B.A., St. Martin’s School of Art, 1981
Ph.D., Goldsmiths’ College, University of London, 1990
Professor, History of Art and African American Studies
OFFICE: Loria 558
Kobena Mercer writes and teaches on the visual arts of the black diaspora, examining African American, Caribbean, and Black British artists in modern and contemporary art. His courses and research address cross-cultural aesthetics in transnational contexts where issues of race, sexuality, and identity converge.
His first book, Welcome to the Jungle (1994), introduced new lines of inquiry in art, photography, and film, and his work features in several interdisciplinary anthologies including Art and Its Histories (1998), The Visual Culture Reader (2001) and Theorizing Diaspora (2003). Mercer is the author of monographic studies on Rotimi Fani-Kayode, Isaac Julien, Renee Green, and Keith Piper, as well as historical studies of James VanDer Zee, Romare Bearden, and Adrian Piper. He is the editor of the Annotating Art’s Histories series, published by MIT and INIVA, whose titles are Cosmopolitan Modernisms (2005), Discrepant Abstraction (2006), Pop Art and Vernacular Cultures (2007), and Exiles, Diasporas & Strangers (2008). Professor Mercer is an inaugural recipient of the 2006 Clark Prize for Excellence in Arts Writing awarded by the Sterling and Francise Clark Art Institute in Massachussetts.
His next book, Travel & See: Black Diaspora Art Practices since the 1980s, is a collection of essays forthcoming from Duke University Press, and also published in 2014 is, "New Practices, New Identities: Hybridity and Globalization," the closing chapter in The Image of the Black in Western Art, Volume V, The Twentieth Century (Harvard University Press). Current research interests include the historiography of Black Atlantic visual arts and a new book-length study on Diaspora Aesthetics in Afro-Modernism.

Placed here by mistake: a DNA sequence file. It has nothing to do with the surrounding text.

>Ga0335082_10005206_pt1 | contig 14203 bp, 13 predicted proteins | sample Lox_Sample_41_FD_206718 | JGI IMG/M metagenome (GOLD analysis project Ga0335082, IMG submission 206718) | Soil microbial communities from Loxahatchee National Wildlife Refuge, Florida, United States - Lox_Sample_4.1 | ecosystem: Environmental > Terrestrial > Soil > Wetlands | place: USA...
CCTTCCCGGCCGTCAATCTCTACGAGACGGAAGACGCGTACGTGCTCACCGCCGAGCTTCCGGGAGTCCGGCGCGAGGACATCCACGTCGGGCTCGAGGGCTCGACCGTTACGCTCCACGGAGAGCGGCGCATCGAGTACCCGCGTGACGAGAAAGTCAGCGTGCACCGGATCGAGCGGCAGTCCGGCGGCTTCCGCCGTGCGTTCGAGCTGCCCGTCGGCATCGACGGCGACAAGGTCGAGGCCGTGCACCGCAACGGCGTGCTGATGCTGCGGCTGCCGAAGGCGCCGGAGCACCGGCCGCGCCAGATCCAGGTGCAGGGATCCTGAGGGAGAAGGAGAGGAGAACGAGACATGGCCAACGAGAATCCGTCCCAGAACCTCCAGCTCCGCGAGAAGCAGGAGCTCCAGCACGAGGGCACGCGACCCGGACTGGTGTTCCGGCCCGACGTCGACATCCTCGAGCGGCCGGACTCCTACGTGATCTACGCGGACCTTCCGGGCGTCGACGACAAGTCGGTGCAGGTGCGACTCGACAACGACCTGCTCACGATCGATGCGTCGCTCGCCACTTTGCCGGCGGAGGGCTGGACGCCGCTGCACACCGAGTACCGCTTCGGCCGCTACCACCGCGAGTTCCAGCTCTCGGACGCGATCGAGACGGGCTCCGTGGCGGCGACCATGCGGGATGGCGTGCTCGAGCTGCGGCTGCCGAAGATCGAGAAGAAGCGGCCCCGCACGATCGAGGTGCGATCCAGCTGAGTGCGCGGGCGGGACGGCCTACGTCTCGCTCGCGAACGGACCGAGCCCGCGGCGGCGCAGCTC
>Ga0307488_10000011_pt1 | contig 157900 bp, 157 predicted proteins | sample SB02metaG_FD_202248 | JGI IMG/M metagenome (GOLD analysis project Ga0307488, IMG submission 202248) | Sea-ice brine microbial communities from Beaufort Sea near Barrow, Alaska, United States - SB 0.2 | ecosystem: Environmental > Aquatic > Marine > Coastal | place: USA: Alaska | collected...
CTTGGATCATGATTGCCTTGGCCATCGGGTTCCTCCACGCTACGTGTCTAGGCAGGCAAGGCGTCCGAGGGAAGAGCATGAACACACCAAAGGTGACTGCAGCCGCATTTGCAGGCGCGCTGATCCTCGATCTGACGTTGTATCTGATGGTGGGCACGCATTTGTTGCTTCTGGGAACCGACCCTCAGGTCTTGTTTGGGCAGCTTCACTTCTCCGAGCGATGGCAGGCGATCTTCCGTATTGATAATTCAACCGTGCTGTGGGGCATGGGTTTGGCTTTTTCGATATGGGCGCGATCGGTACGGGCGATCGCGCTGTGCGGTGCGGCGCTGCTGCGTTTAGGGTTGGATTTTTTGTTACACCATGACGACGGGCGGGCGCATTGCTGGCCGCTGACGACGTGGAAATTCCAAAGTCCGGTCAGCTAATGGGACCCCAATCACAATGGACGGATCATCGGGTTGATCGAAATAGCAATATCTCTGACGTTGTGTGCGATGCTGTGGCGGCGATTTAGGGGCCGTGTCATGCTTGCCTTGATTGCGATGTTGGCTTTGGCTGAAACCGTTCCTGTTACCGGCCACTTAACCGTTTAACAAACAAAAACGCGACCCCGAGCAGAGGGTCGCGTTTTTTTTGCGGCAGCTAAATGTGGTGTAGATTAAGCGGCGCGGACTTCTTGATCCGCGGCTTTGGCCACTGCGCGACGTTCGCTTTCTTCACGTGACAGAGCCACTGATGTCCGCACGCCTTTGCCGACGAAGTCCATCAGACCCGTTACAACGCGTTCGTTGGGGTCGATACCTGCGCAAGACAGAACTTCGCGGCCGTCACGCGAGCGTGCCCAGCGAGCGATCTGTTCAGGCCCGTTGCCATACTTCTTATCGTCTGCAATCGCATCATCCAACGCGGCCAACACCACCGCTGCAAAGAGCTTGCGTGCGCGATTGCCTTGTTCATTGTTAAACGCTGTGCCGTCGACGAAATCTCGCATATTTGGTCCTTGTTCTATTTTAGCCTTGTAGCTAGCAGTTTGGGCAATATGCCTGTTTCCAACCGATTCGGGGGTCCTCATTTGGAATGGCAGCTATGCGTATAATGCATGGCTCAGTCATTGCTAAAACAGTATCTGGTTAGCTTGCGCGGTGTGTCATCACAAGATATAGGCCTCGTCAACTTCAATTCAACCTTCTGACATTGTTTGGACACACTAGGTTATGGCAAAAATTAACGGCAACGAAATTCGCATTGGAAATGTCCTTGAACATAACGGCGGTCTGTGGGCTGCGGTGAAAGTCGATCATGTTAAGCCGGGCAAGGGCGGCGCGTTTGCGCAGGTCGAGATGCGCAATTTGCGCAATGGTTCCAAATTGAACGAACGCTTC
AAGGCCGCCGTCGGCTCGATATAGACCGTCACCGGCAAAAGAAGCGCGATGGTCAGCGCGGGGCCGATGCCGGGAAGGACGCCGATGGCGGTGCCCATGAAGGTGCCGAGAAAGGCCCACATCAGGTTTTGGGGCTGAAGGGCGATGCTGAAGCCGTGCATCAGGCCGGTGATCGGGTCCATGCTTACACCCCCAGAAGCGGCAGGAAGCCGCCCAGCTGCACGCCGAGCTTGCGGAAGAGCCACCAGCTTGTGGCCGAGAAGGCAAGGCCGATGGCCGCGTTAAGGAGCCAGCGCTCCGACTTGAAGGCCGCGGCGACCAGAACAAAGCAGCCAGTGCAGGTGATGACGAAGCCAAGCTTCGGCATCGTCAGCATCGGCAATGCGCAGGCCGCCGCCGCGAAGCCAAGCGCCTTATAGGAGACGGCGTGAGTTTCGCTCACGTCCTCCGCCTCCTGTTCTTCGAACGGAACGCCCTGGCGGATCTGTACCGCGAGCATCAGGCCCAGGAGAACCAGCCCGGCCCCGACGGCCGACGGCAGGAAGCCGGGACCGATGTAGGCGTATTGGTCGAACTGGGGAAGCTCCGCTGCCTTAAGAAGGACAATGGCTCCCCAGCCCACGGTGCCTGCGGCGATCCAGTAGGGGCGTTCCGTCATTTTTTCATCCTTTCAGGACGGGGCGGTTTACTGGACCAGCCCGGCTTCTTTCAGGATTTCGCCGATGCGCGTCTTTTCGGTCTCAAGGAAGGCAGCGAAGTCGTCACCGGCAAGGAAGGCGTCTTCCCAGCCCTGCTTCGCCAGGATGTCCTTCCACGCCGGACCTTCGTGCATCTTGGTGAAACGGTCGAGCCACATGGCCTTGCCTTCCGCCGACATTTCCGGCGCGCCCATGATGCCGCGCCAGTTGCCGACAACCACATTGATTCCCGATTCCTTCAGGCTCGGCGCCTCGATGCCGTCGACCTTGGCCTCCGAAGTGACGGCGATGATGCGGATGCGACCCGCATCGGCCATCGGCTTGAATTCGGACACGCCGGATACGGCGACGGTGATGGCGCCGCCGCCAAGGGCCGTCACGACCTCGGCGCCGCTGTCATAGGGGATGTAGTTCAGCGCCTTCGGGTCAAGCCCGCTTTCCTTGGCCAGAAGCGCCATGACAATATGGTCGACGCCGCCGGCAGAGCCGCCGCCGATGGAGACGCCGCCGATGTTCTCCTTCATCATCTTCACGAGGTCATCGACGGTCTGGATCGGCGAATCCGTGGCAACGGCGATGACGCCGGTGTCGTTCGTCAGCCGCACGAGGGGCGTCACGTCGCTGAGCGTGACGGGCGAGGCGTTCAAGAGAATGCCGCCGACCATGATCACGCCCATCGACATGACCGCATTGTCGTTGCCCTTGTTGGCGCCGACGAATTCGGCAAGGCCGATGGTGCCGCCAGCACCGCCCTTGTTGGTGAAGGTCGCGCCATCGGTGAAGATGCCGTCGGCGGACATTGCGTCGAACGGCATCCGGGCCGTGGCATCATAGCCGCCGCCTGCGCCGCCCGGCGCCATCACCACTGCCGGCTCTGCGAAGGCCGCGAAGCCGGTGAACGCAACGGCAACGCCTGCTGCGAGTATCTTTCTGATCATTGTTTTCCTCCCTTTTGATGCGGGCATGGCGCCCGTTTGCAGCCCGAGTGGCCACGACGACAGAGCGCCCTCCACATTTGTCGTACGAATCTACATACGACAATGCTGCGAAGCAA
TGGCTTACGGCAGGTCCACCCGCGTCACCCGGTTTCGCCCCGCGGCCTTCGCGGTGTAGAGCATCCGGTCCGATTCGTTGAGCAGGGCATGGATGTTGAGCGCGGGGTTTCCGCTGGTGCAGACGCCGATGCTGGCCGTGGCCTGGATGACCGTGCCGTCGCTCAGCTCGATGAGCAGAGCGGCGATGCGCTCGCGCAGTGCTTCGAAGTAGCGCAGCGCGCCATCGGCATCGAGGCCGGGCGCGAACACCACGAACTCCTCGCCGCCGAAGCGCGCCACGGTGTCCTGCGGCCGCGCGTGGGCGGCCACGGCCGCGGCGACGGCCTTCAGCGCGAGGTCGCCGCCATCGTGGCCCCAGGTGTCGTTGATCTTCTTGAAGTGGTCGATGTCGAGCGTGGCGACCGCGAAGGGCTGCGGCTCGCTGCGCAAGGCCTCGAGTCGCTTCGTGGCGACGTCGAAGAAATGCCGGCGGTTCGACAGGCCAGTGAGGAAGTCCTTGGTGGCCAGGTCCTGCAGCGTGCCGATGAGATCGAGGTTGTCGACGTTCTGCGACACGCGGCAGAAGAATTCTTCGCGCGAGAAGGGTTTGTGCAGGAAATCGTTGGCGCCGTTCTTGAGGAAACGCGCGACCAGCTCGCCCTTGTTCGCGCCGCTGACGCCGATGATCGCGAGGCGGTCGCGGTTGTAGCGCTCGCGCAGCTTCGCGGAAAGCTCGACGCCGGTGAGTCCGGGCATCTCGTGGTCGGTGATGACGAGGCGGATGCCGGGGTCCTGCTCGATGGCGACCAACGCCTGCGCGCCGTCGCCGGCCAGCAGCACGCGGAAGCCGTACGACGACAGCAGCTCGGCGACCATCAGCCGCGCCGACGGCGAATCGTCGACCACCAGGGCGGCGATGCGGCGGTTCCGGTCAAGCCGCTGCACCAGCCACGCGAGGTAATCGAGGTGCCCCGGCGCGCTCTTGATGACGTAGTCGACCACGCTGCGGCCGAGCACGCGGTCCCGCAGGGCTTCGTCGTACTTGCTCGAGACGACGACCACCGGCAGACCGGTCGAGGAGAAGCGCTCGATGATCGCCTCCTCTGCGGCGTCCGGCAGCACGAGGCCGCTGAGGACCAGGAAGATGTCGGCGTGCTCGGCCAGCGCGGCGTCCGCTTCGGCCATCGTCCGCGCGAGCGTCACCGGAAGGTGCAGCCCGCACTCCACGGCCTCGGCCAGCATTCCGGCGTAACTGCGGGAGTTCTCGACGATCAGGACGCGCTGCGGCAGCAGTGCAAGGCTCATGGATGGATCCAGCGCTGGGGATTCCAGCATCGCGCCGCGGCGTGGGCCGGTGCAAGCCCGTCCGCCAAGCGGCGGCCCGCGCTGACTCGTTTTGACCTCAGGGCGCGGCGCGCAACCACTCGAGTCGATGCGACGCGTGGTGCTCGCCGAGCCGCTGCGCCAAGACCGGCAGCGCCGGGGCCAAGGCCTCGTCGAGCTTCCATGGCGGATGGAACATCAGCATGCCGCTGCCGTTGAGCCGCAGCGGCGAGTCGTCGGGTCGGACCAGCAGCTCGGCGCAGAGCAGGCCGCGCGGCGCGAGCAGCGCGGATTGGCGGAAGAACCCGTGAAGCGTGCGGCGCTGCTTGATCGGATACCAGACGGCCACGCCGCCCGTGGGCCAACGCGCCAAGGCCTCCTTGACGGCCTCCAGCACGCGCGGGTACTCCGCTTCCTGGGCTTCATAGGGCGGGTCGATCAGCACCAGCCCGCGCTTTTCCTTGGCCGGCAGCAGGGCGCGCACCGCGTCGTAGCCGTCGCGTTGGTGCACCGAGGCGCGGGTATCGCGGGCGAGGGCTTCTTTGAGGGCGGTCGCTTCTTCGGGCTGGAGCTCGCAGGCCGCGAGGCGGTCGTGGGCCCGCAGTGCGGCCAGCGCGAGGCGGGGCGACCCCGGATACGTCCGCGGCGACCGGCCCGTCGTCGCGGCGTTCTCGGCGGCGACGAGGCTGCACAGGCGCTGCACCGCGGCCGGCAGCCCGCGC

‘'Photography's Time of Dispersal and Return,' in Jill Casid ed. Art History in the Wake of the Global Turn, Williamstown and New Haven: Clark Art Institute/Yale University Press, 2013
'Art History and the Dialogics of Diaspora,' Small Axe n38, July 2012
'Interrupting Arkhe: The Installation Art of Fred Wilson," Fred Wilson, Works, 2004-2011, Cleveland Museum of Art, 2012
'Where the Streets Have No Name: A Democracy of Multiple Public Spheres,' in Helen Molesworth ed. This Will Have Been: Art, Love and Politics in the 1980s, Chicago and New Haven: Museum of Contemporary Art/Yale University Press, 2012
'Archive and Depaysment in the Art of Renée Green,' in Nichole Schweizer ed. Renée Green, Ongoing Becomings, 1989 - 2009, Zurich: JRP Ringier, 2010